Music Opinion

It's time for Oz music to shine in 2024

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Mark Seymour performed on New Year's Eve accompanied by his daughter, Eva (Screenshot via YouTube)

A new year means new musical discoveries, and IA's music guru, David Kowalski, has some local and overseas suggestions to kick off 2024.

HAPPY NEW YEAR to all our readers. I hope the holiday season was restful and enjoyable.

Speaking of the new year, it seems to be a holiday tradition in this country to take to social media and trash the ABC’s New Year’s Eve broadcast. The usual whinging and whining about “wokeness”, whatever the hell that is supposed to be (ask someone who uses the term and even they can’t define what it is). The Daily Mail went as far as to suggest the ABC should be sold off, based on its own critique of the broadcast.

This year, we were treated to some new talent from the likes of the bedroom pop of Grentperez, up-and-coming Indigenous legends King Stingray and Barkaa, Sydney-based MC Genesis Owusu and more. As per usual, sibling-led dance-pop group Confidence Man copped a drubbing online, however, in general, the overall tone of the criticism was largely “who are these people?”

I’ve been saying for years that this is not the ABC’s fault that most of the country doesn’t know who these acts are, but rather the fault of the entire media industry not to give Australian artists focus and making it a priority to bring them all into the lounge rooms of Australians everywhere.

We can’t keep trotting out the old favourites, just to shut up the armchair critics. It was genuinely great to see some fresh faces on the broadcast, even if what Owusu does isn’t necessarily my thing. Why, though, were there so many artists doing covers on the night? Former Hunters and Collectors vocalist Mark Seymour doing a version of Talking Heads’ Once In A Lifetime was pretty cool, but was it necessary to have one of the country’s finest songwriters tackle someone else’s tune?

Charlotte Lock — Tangled in the Wash

On the subject of local music looking for a break, NSW southern highlands artist Charlotte Lock quietly released her debut album Tangled In The Wash digitally just before Christmas with little fanfare. The album is full of songs she has workshopped with a band of like-minded local musicians over the last couple of years, with influences from Julia Jacklin, Courtney Barnett and Sharon van Etten, all recorded in a weekend at a farm-stay-styled studio in Crookwell.

Like pretty much everywhere outside of a capital city, only established artists get to play their original material in pubs and clubs, and so Lock is headed to Perth, not just for a career sea change but to build a new band and for more gigs in the vibrant music scene the city has to offer. The lead single, ‘Tiniest Font’, is a laid-back guitar strum set against urgent drumming and some spacey, ambient keyboards, pushing her crystal clear voice and lovelorn lyrics to the front of the mix. Definitely an artist to watch.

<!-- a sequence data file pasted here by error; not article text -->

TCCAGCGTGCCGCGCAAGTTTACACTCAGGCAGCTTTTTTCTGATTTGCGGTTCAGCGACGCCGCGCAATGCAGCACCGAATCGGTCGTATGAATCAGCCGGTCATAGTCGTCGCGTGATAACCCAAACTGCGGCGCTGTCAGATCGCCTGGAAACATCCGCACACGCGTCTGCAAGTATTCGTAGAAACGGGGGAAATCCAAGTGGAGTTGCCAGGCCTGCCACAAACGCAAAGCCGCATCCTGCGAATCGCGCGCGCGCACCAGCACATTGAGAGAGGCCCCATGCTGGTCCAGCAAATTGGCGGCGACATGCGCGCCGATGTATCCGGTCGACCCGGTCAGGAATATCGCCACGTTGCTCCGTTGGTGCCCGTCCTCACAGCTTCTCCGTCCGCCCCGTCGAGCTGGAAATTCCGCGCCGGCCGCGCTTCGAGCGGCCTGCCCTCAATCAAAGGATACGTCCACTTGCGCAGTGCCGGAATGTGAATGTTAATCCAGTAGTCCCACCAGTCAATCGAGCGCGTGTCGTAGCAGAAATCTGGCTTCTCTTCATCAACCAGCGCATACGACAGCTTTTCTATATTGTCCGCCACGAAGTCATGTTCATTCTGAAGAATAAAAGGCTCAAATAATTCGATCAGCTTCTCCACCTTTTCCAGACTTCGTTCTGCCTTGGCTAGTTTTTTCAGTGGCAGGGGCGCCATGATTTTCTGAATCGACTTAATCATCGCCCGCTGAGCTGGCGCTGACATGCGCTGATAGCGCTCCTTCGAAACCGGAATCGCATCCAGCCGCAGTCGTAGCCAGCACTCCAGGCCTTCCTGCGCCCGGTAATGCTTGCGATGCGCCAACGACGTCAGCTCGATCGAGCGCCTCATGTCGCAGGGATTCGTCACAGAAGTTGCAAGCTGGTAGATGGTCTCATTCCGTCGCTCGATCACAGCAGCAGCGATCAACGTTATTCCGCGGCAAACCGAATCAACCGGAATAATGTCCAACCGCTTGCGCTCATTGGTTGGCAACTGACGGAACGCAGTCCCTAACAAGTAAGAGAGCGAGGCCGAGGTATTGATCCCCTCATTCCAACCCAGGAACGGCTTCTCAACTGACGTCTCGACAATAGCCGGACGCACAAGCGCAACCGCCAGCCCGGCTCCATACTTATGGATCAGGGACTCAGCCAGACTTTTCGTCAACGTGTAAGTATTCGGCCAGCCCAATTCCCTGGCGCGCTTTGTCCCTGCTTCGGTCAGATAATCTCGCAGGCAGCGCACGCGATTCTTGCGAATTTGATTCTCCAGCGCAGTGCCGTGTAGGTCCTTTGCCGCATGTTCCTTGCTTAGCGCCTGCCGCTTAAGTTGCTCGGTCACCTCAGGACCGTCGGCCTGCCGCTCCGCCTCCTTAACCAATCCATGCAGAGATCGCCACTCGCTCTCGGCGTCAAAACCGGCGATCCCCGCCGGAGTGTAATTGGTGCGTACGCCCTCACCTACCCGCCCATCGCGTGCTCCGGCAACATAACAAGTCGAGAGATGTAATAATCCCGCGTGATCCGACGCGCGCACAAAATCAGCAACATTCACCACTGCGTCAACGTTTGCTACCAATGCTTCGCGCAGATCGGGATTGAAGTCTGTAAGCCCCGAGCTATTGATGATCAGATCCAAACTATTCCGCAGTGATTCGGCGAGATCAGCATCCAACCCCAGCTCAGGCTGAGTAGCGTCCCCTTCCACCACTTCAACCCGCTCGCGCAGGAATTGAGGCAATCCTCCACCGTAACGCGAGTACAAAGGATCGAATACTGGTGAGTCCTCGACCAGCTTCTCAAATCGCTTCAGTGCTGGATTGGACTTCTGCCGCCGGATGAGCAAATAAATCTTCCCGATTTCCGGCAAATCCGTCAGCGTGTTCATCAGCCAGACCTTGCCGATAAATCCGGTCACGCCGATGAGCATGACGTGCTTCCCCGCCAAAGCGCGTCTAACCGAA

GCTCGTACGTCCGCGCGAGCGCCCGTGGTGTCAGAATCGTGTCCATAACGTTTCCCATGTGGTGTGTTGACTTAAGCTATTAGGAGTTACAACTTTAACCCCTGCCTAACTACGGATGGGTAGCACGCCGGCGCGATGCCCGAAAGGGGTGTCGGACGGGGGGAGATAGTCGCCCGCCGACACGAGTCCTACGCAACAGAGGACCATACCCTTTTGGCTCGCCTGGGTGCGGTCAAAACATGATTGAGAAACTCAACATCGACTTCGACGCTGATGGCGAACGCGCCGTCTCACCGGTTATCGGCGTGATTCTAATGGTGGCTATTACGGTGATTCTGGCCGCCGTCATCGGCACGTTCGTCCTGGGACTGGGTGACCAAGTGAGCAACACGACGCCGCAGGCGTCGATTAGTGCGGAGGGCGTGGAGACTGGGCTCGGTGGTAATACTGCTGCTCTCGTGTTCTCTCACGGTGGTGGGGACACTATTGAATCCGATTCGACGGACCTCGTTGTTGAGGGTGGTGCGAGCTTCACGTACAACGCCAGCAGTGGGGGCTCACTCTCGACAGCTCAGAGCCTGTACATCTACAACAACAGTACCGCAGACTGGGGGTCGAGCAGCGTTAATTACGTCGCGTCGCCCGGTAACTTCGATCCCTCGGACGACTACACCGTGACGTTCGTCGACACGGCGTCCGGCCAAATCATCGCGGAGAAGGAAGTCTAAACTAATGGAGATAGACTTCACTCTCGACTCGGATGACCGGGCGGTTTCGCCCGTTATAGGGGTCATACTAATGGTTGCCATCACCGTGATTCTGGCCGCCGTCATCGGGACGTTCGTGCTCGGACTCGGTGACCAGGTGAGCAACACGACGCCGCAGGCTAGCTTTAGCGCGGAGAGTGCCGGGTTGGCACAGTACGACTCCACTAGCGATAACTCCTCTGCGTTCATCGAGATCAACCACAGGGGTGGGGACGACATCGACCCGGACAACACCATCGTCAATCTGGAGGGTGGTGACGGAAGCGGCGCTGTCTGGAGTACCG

Frank Turner has something to say

British singer-songwriter Frank Turner kicks off the new year with a defiant statement of intent, reaffirming that he is clearly making music for the betterment of culture and not for fame or money. In 2010, he encouraged us all to take up our guitars and try writing our songs in our own voice, and his new single, ‘No Thank You For The Music’, is pretty much a sequel to that incendiary piece.

“I refuse to take part in gatekeeping people’s art,” Turner sings. He’s not trying to be cool and not trying to tell you what is cool, either. That’s up to us as listeners to make up our minds. It’s pretty much the modus operandi of this column, really.

Shane McGowan, a fallen troubadour

Just before Christmas, we lost iconic Irish songwriter and performer — Shane MacGowan, of the rambunctious folk band, The Pogues. Having started his dalliances in music as an obsessive fan in the London punk scene in the 1970s, he formed The Pogues in London in the early 1980s with ex-pat Irish musicians. They played traditional Irish jigs and reels with a punk rock fury, with angry lyrics spat out in Shane’s trademark drunken drawl. They pissed off the traditional folk music purists while endearing millions all over the world with their energy and infectious music.

For all their singing about streams of whiskey and greatest little boozer(s), Shane also sang about the downtrodden and those who had otherwise fallen through the cracks of society. In their heyday, the Pogues had a reputation for drinking the bar dry between sets at the venues they were playing, echoing the sentiments of the people and places in their music.

It was this hard drinking that Shane came to be known for, but underneath he was a deeply troubled soul trying to find some peace in the world. His vices may have led to his undoing, but his talent was undeniable and his music continues to touch the souls of anyone who hears it. It was a hell of a party, Shane. Thank you.

Until next time...


David Kowalski is a writer, musician, educator, sound engineer and podcaster. His podcasts 'The Sound and the Fury Podcast' and 'Audio Cumulus' can be heard exclusively here. You can follow David on Twitter @sound_fury_pod.

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